Editor's Note: This story has been updated to include a statement from the Department of Transportation.
- The Federal Motor Carrier Safety Administration (FMCSA) and the Federal Railroad Administration (FRA) have withdrawn a March 2016 advance notice of proposed rulemaking regarding sleep apnea treatment for highway and rail transportation employees, as reported by Fleet Owner.
- The proposed rule would have required some form of testing and treatment for the condition among drivers, but transportation industry groups pushed back with concerns about the logistical and financial factors involved. Following multiple listening sessions and an extended comment period, the decision was made that "current safety programs and FRA’s rulemaking addressing fatigue risk management are the appropriate avenues" to address the issue.
- One possibility is that the FMCSA will update a 2015 bulletin to medical examiners about how to appropriately screen for the condition. This could potentially incorporate recommendations made during an August 2016 meeting of the FMCSA's Medical Review Board to flag drivers with body mass indexes over a certain level for screening.
According to a study by the University of Pennsylvania and the American Transportation Research Institute (ATRI), about 28% of commercial drivers experience some form of mild or severe sleep apnea. The condition causes breathing interruptions that can last 10 seconds or more while sleeping and is potentially life-threatening if undiagnosed. While this doesn't prevent them from driving, it can make those with sleep apnea less alert or reduce their reaction time, leading to higher risks of accidents.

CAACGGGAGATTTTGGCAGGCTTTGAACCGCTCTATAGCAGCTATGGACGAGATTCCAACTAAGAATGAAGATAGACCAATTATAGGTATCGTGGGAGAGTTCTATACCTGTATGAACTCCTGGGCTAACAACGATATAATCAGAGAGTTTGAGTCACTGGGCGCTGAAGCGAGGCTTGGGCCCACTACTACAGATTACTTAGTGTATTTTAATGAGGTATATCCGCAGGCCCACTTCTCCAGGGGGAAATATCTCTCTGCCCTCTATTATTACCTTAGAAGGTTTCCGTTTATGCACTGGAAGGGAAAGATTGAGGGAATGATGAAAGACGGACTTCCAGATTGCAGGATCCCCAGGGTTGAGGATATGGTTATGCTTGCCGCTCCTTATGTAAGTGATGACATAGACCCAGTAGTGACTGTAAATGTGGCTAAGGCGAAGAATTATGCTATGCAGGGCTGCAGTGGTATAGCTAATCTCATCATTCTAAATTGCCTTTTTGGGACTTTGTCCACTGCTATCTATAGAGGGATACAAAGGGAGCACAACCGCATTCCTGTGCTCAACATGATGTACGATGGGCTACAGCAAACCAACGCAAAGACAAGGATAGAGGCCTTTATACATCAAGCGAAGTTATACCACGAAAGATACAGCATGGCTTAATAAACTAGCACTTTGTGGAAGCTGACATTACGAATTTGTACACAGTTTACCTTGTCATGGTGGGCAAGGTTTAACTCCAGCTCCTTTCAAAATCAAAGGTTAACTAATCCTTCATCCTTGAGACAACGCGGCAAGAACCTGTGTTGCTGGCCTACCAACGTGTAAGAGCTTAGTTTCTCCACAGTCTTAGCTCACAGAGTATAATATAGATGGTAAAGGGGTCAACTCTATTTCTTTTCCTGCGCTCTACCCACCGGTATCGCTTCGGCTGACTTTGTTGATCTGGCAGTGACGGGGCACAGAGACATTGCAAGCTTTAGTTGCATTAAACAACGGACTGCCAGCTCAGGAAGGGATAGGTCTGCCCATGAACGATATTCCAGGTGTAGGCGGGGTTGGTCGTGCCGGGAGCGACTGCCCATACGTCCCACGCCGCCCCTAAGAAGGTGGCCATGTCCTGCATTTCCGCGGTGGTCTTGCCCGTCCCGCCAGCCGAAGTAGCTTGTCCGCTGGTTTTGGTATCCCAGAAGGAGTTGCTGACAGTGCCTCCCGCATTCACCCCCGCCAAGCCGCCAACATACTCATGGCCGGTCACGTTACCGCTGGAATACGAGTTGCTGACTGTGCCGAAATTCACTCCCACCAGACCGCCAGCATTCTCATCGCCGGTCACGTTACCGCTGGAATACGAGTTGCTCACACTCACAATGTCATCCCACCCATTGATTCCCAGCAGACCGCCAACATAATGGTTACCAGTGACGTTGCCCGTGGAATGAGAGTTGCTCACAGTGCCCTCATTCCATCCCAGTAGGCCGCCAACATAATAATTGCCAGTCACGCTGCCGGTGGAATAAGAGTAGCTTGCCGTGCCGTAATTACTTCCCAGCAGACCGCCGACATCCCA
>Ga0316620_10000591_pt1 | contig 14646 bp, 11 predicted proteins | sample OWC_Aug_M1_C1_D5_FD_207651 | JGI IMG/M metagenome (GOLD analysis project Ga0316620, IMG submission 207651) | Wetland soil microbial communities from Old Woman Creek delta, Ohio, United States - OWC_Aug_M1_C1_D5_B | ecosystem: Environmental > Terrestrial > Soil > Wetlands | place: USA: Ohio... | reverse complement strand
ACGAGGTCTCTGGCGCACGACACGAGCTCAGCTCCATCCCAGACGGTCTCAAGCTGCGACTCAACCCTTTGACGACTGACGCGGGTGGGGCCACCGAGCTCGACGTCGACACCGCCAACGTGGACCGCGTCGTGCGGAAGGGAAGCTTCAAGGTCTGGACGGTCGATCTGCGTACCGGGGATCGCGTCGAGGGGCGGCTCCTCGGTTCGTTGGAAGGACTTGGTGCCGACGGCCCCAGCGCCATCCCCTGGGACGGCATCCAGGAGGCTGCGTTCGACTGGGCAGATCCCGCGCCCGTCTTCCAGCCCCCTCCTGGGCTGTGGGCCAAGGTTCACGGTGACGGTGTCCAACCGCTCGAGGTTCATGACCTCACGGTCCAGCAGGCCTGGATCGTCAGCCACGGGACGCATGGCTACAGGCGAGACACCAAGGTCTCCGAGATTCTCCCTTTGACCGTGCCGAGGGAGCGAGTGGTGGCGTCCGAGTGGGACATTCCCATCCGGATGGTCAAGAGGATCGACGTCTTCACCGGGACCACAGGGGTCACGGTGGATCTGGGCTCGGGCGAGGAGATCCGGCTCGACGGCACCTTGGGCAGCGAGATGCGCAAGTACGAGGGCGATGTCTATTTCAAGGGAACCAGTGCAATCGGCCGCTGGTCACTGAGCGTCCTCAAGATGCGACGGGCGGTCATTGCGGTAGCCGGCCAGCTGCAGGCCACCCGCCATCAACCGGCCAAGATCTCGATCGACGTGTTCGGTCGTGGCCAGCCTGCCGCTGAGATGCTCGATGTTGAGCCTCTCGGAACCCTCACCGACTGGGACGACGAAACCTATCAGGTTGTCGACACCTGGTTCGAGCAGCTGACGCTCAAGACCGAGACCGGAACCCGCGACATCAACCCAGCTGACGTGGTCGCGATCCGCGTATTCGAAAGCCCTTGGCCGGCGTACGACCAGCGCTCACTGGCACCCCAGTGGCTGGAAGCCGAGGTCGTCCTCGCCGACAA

As stated in the proposed rulemaking withdrawal, the FMCSA doesn't currently have any set rules around how diagnosis or treatment must happen for drivers. "Medical certification determinations for such drivers are made by the examiners based on the examiner’s medical judgment rather than a Federal regulation or requirement," reads the notice. State commercial driver's license requirements are also a factor. Based on a recent ATRI survey, dealing with sleep apnea can often be expensive for drivers and many had concerns that current guidelines for diagnosing the condition are too broad.
An emailed statement from the Department of Transportation reads, "Safety is the Department’s top priority. FMCSA and FRA received valuable information in response to the Advance Notice of Proposed Rulemaking (ANPRM) and a series of public listening sessions on Obstructive Sleep Apnea (OSA) in 2016, but did not receive sufficient data to support future rulemaking at this time. The Agencies determined that current and upcoming safety programs appropriately address fatigue risks, including OSA."
While the waste and recycling industry may deal with less long-distance driving than some others, it still has many drivers working long shifts and late nights on the road. As the industry works to improve its safety record, ensuring that drivers are operating at full capacity is one of multiple factors. To get more information on how to address this, the FMCSA recommends utilizing the voluntary North American Fatigue Management Program.